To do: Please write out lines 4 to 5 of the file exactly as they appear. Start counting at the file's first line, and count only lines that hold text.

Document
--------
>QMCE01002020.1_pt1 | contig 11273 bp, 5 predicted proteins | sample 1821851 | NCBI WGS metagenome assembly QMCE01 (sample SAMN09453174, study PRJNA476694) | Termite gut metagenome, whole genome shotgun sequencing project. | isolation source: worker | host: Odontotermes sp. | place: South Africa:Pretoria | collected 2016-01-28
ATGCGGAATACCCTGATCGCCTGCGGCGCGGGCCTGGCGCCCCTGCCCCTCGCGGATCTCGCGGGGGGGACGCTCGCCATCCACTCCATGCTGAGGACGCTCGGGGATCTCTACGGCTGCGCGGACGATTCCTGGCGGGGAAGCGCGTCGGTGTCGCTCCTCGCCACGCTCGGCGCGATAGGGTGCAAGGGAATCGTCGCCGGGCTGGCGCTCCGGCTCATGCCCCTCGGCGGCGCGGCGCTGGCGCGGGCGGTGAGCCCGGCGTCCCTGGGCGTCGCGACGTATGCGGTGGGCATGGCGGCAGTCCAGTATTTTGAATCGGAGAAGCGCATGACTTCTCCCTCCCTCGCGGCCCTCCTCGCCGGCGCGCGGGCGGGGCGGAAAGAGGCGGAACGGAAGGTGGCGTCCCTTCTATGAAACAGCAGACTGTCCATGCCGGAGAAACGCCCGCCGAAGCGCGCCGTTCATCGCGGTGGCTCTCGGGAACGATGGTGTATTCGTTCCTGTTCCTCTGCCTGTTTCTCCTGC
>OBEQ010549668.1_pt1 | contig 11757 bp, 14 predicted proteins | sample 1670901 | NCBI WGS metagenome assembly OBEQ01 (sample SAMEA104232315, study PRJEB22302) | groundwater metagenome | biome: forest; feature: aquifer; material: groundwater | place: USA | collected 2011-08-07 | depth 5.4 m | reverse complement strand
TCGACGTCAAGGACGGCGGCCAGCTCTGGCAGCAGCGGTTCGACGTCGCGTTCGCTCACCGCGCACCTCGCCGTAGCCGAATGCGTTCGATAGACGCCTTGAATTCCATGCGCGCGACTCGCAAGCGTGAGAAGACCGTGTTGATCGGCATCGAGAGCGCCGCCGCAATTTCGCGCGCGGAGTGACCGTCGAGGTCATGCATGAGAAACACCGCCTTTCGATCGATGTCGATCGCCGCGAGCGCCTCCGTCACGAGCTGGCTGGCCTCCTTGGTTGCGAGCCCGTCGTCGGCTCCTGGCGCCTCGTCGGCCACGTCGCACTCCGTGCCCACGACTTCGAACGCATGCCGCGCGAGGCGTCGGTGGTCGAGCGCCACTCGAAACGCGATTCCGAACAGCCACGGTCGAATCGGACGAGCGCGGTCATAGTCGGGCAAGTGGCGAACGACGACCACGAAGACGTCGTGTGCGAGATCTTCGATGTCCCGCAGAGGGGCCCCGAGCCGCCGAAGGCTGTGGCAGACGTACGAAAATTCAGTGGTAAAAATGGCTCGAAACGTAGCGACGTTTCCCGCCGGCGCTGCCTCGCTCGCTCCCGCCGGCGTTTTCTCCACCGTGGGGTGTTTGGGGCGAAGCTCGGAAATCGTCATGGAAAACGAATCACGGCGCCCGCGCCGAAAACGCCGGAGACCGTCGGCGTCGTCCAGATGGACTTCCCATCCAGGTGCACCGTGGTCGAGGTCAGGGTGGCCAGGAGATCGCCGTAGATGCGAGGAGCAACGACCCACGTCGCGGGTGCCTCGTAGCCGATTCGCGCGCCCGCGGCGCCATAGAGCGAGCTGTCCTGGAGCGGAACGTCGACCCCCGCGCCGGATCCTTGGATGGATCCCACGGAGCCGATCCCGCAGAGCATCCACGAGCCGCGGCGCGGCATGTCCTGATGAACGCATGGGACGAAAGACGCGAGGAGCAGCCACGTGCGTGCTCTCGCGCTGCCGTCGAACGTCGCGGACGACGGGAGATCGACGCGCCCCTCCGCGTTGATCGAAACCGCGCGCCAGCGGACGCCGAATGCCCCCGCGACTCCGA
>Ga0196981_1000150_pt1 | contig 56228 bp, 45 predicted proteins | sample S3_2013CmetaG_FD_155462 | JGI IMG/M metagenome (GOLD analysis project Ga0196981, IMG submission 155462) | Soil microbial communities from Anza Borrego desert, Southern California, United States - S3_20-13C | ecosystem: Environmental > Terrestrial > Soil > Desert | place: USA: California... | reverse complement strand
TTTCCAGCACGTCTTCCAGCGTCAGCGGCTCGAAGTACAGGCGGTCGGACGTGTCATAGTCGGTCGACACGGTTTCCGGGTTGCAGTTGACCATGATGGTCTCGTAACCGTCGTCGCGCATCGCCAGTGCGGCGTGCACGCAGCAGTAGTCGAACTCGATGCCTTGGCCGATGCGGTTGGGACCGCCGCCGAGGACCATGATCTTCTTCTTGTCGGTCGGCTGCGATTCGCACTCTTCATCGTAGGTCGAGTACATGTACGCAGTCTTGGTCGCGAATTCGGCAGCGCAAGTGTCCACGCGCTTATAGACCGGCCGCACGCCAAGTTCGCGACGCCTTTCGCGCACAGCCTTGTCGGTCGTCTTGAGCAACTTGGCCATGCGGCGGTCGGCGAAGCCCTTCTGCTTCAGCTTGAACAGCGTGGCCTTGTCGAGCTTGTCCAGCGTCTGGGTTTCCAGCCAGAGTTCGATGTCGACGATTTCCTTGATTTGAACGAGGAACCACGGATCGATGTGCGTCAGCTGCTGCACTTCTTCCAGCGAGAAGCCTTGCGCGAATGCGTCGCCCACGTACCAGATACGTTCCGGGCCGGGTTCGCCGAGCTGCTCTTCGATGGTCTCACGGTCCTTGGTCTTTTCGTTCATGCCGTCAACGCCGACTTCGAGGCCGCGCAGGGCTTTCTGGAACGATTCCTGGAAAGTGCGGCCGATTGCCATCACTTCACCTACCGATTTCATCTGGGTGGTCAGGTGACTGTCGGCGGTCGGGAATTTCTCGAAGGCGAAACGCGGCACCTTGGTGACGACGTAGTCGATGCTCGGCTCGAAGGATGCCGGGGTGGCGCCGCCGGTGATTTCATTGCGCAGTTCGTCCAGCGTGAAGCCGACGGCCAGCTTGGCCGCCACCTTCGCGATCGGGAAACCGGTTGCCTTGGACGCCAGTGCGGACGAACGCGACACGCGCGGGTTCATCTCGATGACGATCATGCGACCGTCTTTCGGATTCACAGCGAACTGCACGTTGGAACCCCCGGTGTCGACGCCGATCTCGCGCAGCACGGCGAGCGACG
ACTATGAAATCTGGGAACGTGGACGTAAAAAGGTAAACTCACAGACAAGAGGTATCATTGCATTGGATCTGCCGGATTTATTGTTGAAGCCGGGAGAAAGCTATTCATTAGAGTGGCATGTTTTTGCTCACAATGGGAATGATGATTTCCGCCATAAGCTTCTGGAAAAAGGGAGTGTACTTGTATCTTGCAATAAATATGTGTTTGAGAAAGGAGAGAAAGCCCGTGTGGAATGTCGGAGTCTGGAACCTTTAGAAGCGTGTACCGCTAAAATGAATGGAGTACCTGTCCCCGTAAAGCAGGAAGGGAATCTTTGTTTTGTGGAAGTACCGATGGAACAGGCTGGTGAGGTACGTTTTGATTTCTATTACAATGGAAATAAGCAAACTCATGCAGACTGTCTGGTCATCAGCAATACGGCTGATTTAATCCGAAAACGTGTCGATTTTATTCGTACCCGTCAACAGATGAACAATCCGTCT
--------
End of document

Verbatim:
TCGACGTCAAGGACGGCGGCCAGCTCTGGCAGCAGCGGTTCGACGTCGCGTTCGCTCACCGCGCACCTCGCCGTAGCCGAATGCGTTCGATAGACGCCTTGAATTCCATGCGCGCGACTCGCAAGCGTGAGAAGACCGTGTTGATCGGCATCGAGAGCGCCGCCGCAATTTCGCGCGCGGAGTGACCGTCGAGGTCATGCATGAGAAACACCGCCTTTCGATCGATGTCGATCGCCGCGAGCGCCTCCGTCACGAGCTGGCTGGCCTCCTTGGTTGCGAGCCCGTCGTCGGCTCCTGGCGCCTCGTCGGCCACGTCGCACTCCGTGCCCACGACTTCGAACGCATGCCGCGCGAGGCGTCGGTGGTCGAGCGCCACTCGAAACGCGATTCCGAACAGCCACGGTCGAATCGGACGAGCGCGGTCATAGTCGGGCAAGTGGCGAACGACGACCACGAAGACGTCGTGTGCGAGATCTTCGATGTCCCGCAGAGGGGCCCCGAGCCGCCGAAGGCTGTGGCAGACGTACGAAAATTCAGTGGTAAAAATGGCTCGAAACGTAGCGACGTTTCCCGCCGGCGCTGCCTCGCTCGCTCCCGCCGGCGTTTTCTCCACCGTGGGGTGTTTGGGGCGAAGCTCGGAAATCGTCATGGAAAACGAATCACGGCGCCCGCGCCGAAAACGCCGGAGACCGTCGGCGTCGTCCAGATGGACTTCCCATCCAGGTGCACCGTGGTCGAGGTCAGGGTGGCCAGGAGATCGCCGTAGATGCGAGGAGCAACGACCCACGTCGCGGGTGCCTCGTAGCCGATTCGCGCGCCCGCGGCGCCATAGAGCGAGCTGTCCTGGAGCGGAACGTCGACCCCCGCGCCGGATCCTTGGATGGATCCCACGGAGCCGATCCCGCAGAGCATCCACGAGCCGCGGCGCGGCATGTCCTGATGAACGCATGGGACGAAAGACGCGAGGAGCAGCCACGTGCGTGCTCTCGCGCTGCCGTCGAACGTCGCGGACGACGGGAGATCGACGCGCCCCTCCGCGTTGATCGAAACCGCGCGCCAGCGGACGCCGAATGCCCCCGCGACTCCGA
>Ga0196981_1000150_pt1 | contig 56228 bp, 45 predicted proteins | sample S3_2013CmetaG_FD_155462 | JGI IMG/M metagenome (GOLD analysis project Ga0196981, IMG submission 155462) | Soil microbial communities from Anza Borrego desert, Southern California, United States - S3_20-13C | ecosystem: Environmental > Terrestrial > Soil > Desert | place: USA: California... | reverse complement strand